I was very disappointed by the columns concerning Rush in the September 10 issue of The Tech. William Damazer’s opinion article was particularly insulting. Freshmen at MIT do not show commitment to their fraternity through hazing. MIT has a strict no-hazing policy to which the fraternities adhere, and to suggest otherwise without evidence is irresponsible. I also find William’s use of the phrase “cheap booze and women” unprofessional and unacceptable. One of the reasons rush is dry is so that alcohol is not a factor in a freshman’s decision, and in any case it’s not any harder to get alcohol on campus than it is at a fraternity. I am particularly appalled at the second half of the phrase, though. The women who spend time at my fraternity are our close friends; we respect and care about them a great deal. They are intelligent and self-empowered, and to suggest that they are here only to be some kind of sexual incentive for freshmen is deeply offensive to them, to the fraternity system, and to me personally. I think we are all owed an apology.
Where William’s article was insulting, Ryan Normandin’s has subtler problems. Steve Howland did a good job rebutting many of Ryan’s misinformed claims, but I would like to rebut a few more. Ryan dislikes the fact that it is easy to switch dorms, but difficult to switch fraternities. As fraternity members understand, it should not be easy to leave a fraternity. You have your dorm-mates for at most four years. You have your fraternity brothers for life. Pledging a fraternity is not a decision to make lightly, and the fact that it is “uncomfortable” to de-pledge reflects this. Analogously, it’s “uncomfortable” to break up with a significant other, but that hasn’t stopped many of my friends from dating.
Ryan suggests that freshmen should wait a year before deciding whether or not to pledge. While this seems like a reasonable idea on the surface, any fraternity member who has seen a freshman promise to reconsider in a semester or a year knows that it almost never happens. There are two big reasons for this. First, MIT freshmen are very busy after Rush, so it would be both inconvenient and awkward to scout out fraternities during the school year. Without Rush to provide a social context in which a conversation about fraternity life can take place, very few freshmen would ever do what Ryan suggests. Second, MIT freshmen naturally become attached to their living groups. After a semester of a comfortable and enjoyable life in the dorms, even fewer freshmen would ever consider leaving for a fraternity, not because fraternity life is less comfortable and enjoyable, but because they haven’t had a semester to experience it.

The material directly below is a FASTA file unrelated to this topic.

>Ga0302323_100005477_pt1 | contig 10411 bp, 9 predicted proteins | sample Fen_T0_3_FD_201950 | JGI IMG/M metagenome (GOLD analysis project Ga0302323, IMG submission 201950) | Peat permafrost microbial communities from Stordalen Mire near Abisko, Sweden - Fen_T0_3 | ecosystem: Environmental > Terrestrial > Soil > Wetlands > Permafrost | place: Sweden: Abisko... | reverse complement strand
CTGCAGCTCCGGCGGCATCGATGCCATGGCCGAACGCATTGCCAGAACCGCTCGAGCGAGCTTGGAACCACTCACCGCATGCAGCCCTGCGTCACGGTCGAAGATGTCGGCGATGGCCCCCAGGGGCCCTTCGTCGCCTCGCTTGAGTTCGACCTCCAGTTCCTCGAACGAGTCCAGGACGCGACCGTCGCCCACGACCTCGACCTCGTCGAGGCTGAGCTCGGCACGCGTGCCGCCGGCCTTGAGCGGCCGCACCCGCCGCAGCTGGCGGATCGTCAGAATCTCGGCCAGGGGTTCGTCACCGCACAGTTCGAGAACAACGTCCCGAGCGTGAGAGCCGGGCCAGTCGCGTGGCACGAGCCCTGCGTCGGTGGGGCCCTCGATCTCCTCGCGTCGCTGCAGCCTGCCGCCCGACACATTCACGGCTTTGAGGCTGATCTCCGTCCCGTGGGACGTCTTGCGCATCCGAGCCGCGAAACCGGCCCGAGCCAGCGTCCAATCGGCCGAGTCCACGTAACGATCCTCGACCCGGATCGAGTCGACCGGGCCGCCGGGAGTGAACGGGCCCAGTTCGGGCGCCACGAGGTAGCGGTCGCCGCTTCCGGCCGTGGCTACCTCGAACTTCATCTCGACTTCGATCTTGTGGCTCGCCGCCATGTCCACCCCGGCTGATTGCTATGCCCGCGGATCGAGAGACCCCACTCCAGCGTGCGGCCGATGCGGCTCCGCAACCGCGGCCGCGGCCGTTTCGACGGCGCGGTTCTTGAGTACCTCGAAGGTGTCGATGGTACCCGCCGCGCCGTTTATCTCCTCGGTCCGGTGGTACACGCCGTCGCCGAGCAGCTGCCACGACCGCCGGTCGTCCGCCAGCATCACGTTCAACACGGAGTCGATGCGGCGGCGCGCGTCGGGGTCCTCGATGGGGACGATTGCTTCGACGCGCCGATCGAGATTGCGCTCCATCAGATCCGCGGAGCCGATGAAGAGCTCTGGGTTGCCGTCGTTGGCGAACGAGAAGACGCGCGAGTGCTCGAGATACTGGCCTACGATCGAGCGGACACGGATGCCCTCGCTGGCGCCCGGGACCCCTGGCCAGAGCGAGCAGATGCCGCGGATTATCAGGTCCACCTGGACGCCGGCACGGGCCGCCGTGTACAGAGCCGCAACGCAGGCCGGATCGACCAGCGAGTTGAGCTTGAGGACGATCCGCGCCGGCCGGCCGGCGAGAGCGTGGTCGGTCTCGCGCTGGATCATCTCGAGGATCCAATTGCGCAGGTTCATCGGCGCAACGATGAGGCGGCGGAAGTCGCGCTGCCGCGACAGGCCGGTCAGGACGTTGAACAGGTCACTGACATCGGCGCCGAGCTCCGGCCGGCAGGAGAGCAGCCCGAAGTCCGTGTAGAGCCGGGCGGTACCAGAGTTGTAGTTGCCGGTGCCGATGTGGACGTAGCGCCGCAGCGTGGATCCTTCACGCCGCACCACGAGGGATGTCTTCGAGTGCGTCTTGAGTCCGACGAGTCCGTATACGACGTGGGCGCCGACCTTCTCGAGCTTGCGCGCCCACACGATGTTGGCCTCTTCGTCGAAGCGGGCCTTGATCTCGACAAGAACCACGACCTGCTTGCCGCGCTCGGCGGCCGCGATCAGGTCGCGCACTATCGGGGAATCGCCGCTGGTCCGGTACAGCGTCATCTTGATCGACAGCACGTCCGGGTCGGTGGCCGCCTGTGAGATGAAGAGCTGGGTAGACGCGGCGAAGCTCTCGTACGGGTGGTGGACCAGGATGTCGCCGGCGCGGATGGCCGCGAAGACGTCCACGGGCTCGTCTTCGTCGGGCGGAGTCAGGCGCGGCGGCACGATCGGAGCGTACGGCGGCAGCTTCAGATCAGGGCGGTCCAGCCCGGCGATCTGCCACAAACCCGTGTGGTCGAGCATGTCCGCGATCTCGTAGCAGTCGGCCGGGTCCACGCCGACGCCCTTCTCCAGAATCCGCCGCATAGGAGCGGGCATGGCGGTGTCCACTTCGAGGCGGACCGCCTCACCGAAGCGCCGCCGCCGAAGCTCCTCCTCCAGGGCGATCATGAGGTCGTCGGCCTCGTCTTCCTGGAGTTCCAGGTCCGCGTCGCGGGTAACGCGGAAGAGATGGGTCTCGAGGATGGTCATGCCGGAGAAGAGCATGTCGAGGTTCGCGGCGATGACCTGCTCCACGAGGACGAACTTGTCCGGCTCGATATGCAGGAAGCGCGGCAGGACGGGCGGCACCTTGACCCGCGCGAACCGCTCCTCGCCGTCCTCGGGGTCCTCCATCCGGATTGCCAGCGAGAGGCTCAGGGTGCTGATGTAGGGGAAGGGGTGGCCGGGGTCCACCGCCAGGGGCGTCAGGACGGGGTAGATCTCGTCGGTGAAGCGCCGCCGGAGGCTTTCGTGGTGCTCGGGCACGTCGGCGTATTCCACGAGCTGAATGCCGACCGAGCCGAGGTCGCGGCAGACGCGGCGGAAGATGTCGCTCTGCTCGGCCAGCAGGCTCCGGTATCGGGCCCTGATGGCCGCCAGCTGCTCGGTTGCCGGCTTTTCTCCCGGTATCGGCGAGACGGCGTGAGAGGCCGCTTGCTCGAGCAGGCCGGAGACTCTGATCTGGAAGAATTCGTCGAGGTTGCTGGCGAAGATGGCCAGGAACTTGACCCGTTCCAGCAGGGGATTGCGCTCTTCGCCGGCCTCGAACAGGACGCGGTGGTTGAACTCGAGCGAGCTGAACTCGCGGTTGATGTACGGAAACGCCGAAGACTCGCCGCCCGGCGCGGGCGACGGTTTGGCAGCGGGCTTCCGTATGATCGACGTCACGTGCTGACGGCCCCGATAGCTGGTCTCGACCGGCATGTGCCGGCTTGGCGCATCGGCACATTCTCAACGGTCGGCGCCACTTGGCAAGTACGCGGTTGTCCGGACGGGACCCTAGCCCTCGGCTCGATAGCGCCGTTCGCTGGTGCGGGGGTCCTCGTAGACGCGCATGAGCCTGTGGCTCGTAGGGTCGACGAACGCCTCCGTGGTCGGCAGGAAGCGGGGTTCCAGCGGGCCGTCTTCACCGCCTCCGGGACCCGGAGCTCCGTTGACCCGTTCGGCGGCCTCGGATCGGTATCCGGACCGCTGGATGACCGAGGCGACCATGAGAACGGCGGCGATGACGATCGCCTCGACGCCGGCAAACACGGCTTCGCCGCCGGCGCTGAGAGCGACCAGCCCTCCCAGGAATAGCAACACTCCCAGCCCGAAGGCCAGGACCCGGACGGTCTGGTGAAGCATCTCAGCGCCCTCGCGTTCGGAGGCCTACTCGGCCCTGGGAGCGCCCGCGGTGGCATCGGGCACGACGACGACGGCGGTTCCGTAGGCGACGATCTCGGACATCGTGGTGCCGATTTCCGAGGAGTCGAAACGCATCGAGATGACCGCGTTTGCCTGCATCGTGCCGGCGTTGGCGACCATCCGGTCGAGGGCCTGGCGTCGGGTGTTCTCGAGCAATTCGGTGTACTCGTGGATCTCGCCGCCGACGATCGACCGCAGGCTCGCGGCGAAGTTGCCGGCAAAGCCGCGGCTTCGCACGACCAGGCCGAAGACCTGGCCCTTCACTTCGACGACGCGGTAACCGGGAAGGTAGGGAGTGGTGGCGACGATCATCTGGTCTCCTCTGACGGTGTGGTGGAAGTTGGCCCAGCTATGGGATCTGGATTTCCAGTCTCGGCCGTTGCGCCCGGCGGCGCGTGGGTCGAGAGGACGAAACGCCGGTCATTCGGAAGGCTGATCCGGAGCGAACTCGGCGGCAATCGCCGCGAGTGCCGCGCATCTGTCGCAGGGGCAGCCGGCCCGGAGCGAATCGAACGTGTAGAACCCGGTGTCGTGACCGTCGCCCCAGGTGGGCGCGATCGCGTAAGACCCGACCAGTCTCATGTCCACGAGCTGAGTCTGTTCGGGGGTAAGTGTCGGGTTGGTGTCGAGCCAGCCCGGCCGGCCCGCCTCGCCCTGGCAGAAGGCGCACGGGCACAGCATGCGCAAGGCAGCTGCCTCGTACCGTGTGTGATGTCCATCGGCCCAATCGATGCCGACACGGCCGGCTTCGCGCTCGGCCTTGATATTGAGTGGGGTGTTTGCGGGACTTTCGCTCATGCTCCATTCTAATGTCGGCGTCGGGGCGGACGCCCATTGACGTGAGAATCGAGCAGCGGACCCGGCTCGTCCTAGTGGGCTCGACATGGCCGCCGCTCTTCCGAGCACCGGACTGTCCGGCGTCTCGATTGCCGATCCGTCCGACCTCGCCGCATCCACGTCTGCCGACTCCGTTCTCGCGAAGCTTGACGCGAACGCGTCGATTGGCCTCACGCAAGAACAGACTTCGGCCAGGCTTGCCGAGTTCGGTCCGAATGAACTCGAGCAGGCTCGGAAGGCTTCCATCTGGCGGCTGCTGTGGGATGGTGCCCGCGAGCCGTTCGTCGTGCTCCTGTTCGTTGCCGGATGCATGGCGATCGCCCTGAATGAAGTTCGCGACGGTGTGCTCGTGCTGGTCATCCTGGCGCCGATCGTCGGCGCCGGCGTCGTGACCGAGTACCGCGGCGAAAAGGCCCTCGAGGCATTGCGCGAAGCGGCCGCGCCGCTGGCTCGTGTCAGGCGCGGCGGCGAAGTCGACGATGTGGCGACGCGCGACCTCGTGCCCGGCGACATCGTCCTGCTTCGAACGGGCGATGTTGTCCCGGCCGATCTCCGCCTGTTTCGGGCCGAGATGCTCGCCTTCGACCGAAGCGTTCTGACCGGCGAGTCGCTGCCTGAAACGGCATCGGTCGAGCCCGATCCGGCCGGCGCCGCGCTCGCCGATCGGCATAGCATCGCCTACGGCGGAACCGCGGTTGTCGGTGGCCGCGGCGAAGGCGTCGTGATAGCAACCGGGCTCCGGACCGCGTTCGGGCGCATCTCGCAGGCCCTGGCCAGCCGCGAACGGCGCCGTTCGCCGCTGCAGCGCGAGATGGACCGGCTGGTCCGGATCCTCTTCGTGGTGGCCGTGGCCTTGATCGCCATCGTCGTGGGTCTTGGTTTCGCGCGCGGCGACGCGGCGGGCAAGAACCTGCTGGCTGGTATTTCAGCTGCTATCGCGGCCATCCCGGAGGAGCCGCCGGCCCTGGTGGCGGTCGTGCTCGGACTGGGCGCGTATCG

If the freshman class decides to seriously follow Ryan’s proposal, the inevitable result would be that hardly any freshmen enter the fraternity system. Ryan knows as well as any other MIT student that this benefits nobody — there are not enough places in the dorms for every student, so if MIT is to continue to promise housing for every student, it is essential that freshmen enter fraternities at the normal rate. So the proposal as it stands is untenable. While I might be willing to discuss the possibility that rush shouldn’t take place at the beginning of freshman year, this is a different conversation to have at a different time.
Rush and the fraternity system are far from perfect, but they deserve much more credit than they have been given in this issue. Labeling an article “opinion” does not excuse a writer from providing evidence supporting those opinions. I hope that The Tech will hold its opinion articles to higher standards in the future and that its writers will all think twice before insulting an appreciable fraction of the MIT population that they don’t know.
Qiaochu Yuan ’12 is a member of Theta Xi.